Wednesday, 7 December 2016

Paul Nash Tate Britain Must See




My sketch of Nash's Menin Road  He painted in 1919
After our recent trip to the WW1 fields of Flanders and the Somme
Paul Nash was the perfect accompaniment.

Tate Brit has a major retrospective that runs through until March. You can see Nash’s painterly beginnings (dream like trees near Iver) on then through two wars and his surrealist journey and move into abstraction.

Equally exciting was Nash's fascination with objects on, in and above the landscape.

Living in the Chilterns, at this time of year, when, it is coming into its loveliness Nash's interpretations of trees and ground are inspiring.

The second roomful of Nash contained some of his most famous war pieces from 1916 through 1918; including Menin Road of which I made a drawing. I have had it in mind for some time to paint my version in homage and from the evidence I experienced first had six weeks prior.


Amongst these war paintings are fragments of his letters home, which speak to how he found how the landscape regenerated each spring in the Ypres Salient and his eventual despair as the conflict dragged on.

I am planning to go before the show finishes

Monday, 5 December 2016

Herts Churches: Two for one

 I have visited the remaining two churches in Hertfordshire as featured in Simon Jenkins' Thousand Best Churches.

It was a sunny day for seeing St Mary Ashwell and St George in Anstey village. Both are in the top north east of the county.

Ashwell is a big church with an impossibly huge tower.  I entered with Rosie the puppy to find a gang of ladies of the parish, busy cleaning the place. The girls stopped for their coffee and biscuits and Rosie made sure there was not a single crumb left under the pews on which they took their rest.

Ashwell also for a large light-filled chancel, rich carvings and inside the tower and graffito of old St Paul’s Cathedral in London,


 FURTHER!
Anstey is further east, on land as flat as your hand. We are close to the hollowed county of Essex at this point. The church boasts a pre-Norman font with a delightful frieze of mermen, head to tail. Quite pagan and most unusual.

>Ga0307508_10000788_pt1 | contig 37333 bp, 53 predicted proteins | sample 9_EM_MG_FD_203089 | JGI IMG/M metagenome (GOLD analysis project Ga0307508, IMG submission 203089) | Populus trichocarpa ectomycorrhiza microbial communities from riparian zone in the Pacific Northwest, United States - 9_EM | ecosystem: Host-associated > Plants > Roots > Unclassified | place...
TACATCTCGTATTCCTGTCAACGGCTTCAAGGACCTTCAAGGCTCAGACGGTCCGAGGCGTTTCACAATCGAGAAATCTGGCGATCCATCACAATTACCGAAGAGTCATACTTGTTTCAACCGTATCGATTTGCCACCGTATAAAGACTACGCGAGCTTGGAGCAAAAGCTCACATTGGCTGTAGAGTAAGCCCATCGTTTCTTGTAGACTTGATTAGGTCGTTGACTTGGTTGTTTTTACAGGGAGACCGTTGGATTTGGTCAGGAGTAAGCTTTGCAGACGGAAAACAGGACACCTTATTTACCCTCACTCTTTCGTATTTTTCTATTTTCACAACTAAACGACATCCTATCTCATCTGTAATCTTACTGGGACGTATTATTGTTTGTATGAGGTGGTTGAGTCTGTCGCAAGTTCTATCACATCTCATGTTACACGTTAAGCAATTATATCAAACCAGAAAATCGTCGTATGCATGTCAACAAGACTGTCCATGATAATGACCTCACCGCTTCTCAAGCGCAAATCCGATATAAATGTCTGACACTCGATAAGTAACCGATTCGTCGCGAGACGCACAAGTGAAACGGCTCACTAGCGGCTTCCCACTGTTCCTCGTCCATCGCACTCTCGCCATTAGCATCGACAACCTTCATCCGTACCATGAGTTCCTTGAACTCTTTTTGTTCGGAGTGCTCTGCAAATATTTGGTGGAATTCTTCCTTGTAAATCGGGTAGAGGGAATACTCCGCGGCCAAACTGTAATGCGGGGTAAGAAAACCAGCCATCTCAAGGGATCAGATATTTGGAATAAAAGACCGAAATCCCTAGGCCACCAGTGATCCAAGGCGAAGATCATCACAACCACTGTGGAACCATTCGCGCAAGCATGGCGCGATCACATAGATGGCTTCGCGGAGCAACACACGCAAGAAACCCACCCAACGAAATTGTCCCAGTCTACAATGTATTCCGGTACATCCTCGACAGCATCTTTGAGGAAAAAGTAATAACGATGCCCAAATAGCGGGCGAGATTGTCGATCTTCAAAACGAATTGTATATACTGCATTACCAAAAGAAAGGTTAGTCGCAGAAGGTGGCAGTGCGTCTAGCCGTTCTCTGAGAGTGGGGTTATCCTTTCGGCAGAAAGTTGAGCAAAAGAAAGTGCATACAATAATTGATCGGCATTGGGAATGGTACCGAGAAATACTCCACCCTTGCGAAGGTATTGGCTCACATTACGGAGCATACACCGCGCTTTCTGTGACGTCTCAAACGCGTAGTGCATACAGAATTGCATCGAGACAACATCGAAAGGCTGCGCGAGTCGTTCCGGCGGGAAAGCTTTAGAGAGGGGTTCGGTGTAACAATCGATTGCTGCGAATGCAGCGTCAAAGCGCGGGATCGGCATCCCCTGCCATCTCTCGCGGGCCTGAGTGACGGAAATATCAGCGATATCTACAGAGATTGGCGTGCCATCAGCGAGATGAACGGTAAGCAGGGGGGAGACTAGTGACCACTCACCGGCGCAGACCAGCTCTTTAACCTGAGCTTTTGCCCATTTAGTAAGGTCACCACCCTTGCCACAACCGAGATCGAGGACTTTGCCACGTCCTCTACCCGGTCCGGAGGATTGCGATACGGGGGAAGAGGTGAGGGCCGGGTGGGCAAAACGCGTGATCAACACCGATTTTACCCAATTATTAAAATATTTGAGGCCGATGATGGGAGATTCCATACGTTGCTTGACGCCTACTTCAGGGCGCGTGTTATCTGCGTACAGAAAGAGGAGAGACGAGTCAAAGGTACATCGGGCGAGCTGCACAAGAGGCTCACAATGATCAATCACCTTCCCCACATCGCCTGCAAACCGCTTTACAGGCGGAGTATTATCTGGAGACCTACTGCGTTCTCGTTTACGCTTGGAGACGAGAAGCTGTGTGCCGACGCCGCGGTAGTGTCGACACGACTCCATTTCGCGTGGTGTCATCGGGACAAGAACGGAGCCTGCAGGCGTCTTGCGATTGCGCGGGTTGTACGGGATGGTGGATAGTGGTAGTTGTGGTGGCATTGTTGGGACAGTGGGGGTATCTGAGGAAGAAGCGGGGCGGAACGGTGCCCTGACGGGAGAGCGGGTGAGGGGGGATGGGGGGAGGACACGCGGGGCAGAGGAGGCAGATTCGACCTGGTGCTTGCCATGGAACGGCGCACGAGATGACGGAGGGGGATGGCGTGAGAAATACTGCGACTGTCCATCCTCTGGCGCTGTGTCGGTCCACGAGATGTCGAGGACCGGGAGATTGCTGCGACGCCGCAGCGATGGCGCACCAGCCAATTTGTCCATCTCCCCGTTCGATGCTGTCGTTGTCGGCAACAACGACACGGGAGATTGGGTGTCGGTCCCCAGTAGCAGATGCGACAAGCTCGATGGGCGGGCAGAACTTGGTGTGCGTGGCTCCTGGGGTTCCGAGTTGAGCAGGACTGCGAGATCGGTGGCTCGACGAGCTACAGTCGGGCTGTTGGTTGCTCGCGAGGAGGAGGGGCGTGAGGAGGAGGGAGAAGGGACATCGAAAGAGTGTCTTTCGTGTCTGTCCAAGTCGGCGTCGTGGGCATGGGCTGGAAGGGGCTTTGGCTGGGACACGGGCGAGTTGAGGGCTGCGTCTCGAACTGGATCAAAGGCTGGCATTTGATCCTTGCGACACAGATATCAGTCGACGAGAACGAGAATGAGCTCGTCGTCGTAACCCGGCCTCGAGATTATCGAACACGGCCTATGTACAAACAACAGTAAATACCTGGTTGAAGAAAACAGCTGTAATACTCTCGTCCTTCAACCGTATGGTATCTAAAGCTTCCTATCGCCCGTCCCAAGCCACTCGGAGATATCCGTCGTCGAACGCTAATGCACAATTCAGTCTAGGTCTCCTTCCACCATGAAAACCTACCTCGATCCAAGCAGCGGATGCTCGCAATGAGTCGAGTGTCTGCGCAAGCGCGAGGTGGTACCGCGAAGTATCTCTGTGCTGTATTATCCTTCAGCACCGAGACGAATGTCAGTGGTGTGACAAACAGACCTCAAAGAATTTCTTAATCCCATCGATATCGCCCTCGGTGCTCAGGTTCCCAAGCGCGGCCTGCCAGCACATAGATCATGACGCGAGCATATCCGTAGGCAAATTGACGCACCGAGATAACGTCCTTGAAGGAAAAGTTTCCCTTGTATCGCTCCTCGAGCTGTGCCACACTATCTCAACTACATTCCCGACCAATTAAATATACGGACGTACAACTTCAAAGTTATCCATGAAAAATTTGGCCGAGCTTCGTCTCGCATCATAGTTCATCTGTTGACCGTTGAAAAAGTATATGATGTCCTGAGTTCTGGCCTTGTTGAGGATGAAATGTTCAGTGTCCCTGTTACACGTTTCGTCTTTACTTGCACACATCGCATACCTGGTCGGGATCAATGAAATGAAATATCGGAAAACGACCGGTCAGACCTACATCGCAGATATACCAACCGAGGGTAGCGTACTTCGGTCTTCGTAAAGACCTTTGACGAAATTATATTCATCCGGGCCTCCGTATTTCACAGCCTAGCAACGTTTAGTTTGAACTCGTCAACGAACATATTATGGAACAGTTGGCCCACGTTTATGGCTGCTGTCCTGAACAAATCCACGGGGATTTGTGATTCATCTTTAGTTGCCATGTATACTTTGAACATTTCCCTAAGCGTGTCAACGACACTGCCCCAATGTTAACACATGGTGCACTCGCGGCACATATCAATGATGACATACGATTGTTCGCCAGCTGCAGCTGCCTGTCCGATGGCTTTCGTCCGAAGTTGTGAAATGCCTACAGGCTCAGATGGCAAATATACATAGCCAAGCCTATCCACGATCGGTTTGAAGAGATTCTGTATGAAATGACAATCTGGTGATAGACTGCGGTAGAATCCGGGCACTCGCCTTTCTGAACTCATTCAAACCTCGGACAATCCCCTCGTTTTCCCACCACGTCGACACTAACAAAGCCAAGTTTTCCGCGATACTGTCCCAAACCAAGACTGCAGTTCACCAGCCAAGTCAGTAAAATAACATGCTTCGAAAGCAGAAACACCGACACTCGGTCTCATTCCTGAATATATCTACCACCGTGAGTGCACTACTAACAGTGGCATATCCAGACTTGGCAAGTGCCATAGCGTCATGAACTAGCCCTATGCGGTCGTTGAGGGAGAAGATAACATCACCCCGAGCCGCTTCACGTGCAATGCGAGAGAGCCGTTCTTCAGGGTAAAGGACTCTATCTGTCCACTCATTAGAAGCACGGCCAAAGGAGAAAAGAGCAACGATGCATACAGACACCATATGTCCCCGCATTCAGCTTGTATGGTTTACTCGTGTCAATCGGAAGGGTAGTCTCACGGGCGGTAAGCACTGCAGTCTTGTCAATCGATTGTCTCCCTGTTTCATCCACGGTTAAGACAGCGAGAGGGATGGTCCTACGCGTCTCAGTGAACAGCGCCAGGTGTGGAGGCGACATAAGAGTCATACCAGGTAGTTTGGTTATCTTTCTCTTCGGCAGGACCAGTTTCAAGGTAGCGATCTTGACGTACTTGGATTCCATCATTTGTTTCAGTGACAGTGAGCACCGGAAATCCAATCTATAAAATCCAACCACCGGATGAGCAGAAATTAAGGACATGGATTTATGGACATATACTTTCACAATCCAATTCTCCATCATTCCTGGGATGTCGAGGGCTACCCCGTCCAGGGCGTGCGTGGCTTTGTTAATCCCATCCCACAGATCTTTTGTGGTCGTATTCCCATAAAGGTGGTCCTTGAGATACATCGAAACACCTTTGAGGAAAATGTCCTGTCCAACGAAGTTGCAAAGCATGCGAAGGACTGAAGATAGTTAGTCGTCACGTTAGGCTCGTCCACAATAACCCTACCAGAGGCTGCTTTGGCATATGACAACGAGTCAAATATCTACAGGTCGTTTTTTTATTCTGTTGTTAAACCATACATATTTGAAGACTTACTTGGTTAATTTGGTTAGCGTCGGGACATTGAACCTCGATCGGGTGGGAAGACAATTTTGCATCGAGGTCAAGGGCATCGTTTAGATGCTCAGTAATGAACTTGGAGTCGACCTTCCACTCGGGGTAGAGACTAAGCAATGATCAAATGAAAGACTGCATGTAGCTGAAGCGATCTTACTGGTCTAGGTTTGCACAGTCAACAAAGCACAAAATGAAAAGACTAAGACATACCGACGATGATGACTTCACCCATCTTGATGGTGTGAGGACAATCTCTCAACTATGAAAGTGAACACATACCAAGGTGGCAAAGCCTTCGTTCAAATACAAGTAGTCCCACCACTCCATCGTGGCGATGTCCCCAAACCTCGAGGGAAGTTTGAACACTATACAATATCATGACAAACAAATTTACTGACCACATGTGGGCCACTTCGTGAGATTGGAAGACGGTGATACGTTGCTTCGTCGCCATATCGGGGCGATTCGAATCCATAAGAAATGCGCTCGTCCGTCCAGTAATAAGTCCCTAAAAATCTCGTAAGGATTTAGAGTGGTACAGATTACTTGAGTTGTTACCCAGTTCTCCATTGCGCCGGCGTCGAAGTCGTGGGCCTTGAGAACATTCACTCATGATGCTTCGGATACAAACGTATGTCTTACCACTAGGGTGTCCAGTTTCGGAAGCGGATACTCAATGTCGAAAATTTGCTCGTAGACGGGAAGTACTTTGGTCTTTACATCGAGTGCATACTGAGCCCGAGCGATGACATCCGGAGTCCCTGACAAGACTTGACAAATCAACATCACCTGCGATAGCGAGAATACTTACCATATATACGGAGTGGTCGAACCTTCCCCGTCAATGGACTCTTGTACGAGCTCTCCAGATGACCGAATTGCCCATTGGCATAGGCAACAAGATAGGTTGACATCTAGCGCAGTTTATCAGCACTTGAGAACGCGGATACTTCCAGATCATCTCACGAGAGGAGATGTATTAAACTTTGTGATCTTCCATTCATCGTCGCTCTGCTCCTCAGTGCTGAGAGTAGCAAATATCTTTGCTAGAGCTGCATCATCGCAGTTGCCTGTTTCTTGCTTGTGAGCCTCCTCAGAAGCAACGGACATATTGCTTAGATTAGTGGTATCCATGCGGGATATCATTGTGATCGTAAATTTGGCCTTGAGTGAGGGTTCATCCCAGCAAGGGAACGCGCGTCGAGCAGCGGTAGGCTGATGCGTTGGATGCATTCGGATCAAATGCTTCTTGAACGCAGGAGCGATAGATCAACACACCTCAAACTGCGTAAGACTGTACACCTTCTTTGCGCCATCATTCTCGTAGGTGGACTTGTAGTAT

Rosie hops up on the priest's church by the nave arch. Oh, that naughty puppy!


Anstey also for its cruciform layout and everywhere examples of the carver’s art, medieval choir stalls and misericords.


Merman Head to Tail

Saturday, 3 December 2016

Hope in Worcester

HOPE IN WORCESTER

Again we are lucky enough to be in Worcester with good friends.

I came across this deserted warehouse, a confection of red and blue brickwork and broken windows. The building rubs shoulders with ASDA and Poundland in the St Martin's Quarter . After I had made this drawing, I got into a conversation with a photographer who was taking photos of the same building, with its bright white PVC banner proclaiming HOPE. 
It appears the building now houses a Church who meet in the building.


Planning permission was granted in June for HOPE Church to convert the former Granary in St Martin’s Quarter into a church, community centre and cafe.
Built in 1870 the derelict building, which has lay empty for years, is set to be given a new lease of life in order to provide a space that ‘serves the city’.

Richard Thomas from the HOPE Church, told the Worcester Observer:

“We want to think about what it can do for the city and we have started to explore that concept, for example, the space can be used by businesses, the art community, social services or the NHS, it is not just a church.

Wednesday, 30 November 2016

The Wonder of Watford

The Rood Beam floats above us


Perhaps, if we had not had a Reformation, then we might have more Watford. Specifically, churches with magnificent interiors like The Church of the Holy Rood in Watford.

Even in the late 19th and the early part of the 20th century the Church of Rome was commissioning beautiful works. The Church of the Holy Rood is an excellent example.

Holy Rood was designed by Westminster Cathedral architect J. F. Bentley. It is compact, made from local materials and full of late Victorian furnishings, art. The nave is relatively plain; the chancel and side chapels are a torrent of decoration and colour. Topping it all, a rood beam that floats above us, with Christ and the two Marys, full of grace and confidence.

A full history of the church is here http://holyroodrc.com/history/bentleysgem.html


Sandwiched between tower blocks and interesting shops, the bonus ball for our Holy Rood visit was discovering a delightful Lebanese restaurant a minute away down Market Street called Tarboush. Both establishments worth are a visit to refresh body and spirit.

Tuesday, 29 November 2016

Worcester Cathedral - full of sauce!

The Cathedral Church of Christ and the Blessed Mary the Virgin loiters by the River Severn.

George Gilbert Scott has been here too: Worcester was extensively restored from 1857 to 1874. The Victorians loved a clear view throughout a church; consequently 17th century screens and panelling were removed from Worcester’s Choir and organ casing in 1864.


The Normans started work on this masterpiece in 1089 and what survives today is the largest Norman crypt in England. The Norman work was completed by 1170. King John was buried here in 1216, and soon afterwards rebuilding in the Early English style began, starting at the east end and moving west (Decorated). The Black Death 1348 - 1350 put a break on things. Work resumed (Perpendicular) in parts of the Nave.


Extract from my new book, English Cathedrals. Capturing the wonder of these very special places in 60 exciting drawings. Order via http://bit.ly/2tbCoE

PREVIEW MORE HERE http://bit.ly/timhome2go